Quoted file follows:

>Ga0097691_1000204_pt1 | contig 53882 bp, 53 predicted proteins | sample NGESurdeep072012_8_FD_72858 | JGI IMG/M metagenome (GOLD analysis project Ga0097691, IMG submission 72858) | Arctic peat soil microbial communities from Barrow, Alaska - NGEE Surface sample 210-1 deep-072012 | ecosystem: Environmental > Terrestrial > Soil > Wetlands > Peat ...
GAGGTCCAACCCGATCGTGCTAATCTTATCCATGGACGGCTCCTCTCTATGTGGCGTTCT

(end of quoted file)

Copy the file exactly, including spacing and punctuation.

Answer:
>Ga0097691_1000204_pt1 | contig 53882 bp, 53 predicted proteins | sample NGESurdeep072012_8_FD_72858 | JGI IMG/M metagenome (GOLD analysis project Ga0097691, IMG submission 72858) | Arctic peat soil microbial communities from Barrow, Alaska - NGEE Surface sample 210-1 deep-072012 | ecosystem: Environmental > Terrestrial > Soil > Wetlands > Peat ...
GAGGTCCAACCCGATCGTGCTAATCTTATCCATGGACGGCTCCTCTCTATGTGGCGTTCT